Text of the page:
Vic Falls Hotel aims to double occupancy

{ Posted on Aug 13 2013 by B-man }
Categories : Travel news

Occupancy figures for the 104-year-old Victoria Falls Hotel are expected to double this year, according to Karl Snater, the hotel’s general manager. “We have averaged about 24% occupancy over the past few years,” he told Hotel & Restaurant “but this year it should be close to 50%.

“A number of factors will cause this, including the stabilization of the Zimbabwean political and economic scenario; stabilization of the currency and the introduction of the US dollar and South African Rand, such that we have access to everything we need; most countries have lifted their travel warnings about visits to our country; and tariffs in Victoria Falls are cheaper than our competitors across the river in Zambia.”

Karl Snater has been at the hotel for a year, having been deputy GM there until 2002, following which he spent time at Meikles in Harare, the Cape Grace in Cape Town and Indigo Bay Island Resort in Mauritius.

His new posting presented him with several challenges, notably restoring confidence among agents and tour operators on the one hand and among staff on the other. “We had to stabilize the hotel product, get staff discipline to the right levels, get purchasing and supplies right and have product on the menus,” he says.

“Our current goal is to be 100% stocked up – we now have access to everything, even smoked salmon! We have also repainted the hotel, replaced fascia boards, updated air-conditioning, refurbished one of the kitchens completely and invested in new staff uniforms. The government’s duty-free exemption of all capital equipment that we need has been a big incentive for us to improve our facilities.”

Most equipment and food supplies come from South Africa, often through local agents, though meat, especially the high quality Zimbabwean beef, and fruit are local produce.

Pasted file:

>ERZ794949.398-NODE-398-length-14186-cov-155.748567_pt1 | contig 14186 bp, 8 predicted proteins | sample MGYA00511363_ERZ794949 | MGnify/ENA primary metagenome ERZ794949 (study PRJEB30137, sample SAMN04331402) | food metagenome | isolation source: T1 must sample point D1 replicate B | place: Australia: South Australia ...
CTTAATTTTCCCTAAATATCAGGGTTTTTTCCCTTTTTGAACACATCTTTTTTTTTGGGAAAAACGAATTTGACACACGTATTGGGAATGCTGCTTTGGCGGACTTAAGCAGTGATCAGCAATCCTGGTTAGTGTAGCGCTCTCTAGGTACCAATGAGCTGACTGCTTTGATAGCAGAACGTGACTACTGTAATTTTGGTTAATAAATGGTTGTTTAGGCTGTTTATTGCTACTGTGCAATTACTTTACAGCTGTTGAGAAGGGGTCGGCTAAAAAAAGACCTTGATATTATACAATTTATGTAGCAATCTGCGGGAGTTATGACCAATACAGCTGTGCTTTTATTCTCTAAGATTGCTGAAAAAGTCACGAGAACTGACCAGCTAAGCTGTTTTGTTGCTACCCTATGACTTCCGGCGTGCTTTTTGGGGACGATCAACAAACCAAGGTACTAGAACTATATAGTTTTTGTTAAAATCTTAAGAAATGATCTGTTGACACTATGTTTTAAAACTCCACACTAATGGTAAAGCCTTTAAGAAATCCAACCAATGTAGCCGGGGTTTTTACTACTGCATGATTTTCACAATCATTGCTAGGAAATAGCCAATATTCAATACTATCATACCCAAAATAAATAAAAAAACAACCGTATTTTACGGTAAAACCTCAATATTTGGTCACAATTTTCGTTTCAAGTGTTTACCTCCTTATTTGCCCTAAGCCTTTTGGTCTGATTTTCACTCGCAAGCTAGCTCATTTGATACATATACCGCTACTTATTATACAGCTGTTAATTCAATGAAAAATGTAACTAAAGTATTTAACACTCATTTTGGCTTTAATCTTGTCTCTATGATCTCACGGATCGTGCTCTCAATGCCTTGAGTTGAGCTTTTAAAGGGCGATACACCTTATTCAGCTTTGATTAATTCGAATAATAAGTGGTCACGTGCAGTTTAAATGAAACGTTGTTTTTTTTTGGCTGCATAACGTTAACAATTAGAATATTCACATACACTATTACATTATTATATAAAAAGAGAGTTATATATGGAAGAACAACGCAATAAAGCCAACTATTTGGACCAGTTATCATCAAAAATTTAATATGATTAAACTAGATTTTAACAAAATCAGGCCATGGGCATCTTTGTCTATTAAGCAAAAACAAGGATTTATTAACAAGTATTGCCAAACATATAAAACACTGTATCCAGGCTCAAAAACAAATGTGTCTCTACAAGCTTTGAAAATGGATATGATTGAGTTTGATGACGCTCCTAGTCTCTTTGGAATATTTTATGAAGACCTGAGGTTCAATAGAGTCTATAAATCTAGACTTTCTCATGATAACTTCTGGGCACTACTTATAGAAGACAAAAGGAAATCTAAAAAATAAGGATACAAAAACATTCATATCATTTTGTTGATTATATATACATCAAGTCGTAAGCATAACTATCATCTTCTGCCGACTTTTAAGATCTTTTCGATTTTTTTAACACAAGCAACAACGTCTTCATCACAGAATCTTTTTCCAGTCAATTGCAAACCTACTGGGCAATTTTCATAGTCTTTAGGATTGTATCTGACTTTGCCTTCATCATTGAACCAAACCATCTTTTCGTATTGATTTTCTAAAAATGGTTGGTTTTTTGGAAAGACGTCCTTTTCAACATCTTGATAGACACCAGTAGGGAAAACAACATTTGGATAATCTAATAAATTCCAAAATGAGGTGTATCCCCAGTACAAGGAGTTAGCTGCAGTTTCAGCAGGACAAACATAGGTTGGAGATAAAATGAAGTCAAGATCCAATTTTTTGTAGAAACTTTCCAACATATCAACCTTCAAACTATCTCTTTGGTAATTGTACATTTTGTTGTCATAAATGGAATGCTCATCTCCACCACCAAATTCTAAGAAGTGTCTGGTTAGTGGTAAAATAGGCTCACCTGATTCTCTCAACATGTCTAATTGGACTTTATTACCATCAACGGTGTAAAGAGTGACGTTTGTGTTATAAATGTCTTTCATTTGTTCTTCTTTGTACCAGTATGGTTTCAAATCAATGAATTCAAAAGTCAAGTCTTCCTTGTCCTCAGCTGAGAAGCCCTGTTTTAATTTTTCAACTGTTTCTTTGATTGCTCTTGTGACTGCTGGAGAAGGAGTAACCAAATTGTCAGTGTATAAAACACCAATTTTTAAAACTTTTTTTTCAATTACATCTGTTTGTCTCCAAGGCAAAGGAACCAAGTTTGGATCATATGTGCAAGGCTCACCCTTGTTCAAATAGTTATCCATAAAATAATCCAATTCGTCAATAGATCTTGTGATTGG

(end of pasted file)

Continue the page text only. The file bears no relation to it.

Further, tariffs were reduced 15% last year as an added incentive to attract guests back but the improvements and the response from the market will enable management to move rates back up again with effect from this year’s Indaba travel show in Durban.

Current bed-and-breakfast rack rates start at R1 407 for a standard single room (R1 622 for a double), rising approximately 20% for a deluxe room and a further 20% for suites. Preferred and group rates drop about 30 and 40%.

The marketing thrust for the hotel, which is owned jointly by the stock-exchange listed Zimbabwean company African Sun Ltd, the hospitality group that was previously part of Delta Corporation Ltd and which has interests throughout Africa, and by Kingdom Meikles Ltd, which has retail, hotel and financial interests in Zimbabwe and South Africa (including the Cape Grace), is aimed primarily at tour operators through the African Sun Johannesburg office run by Dave Bunyard.

“In addition, both groups have their agents around the world – and we are a member of Leading Hotels of the World – while attendance at travel shows is also a key activity. And the Go to Victoria Falls marketing campaign driven by Ross Kennedy is also very active,” Snater adds, pointing out that, despite the wide variety of foreigners who stay at the hotel, the United States market is of paramount importance.

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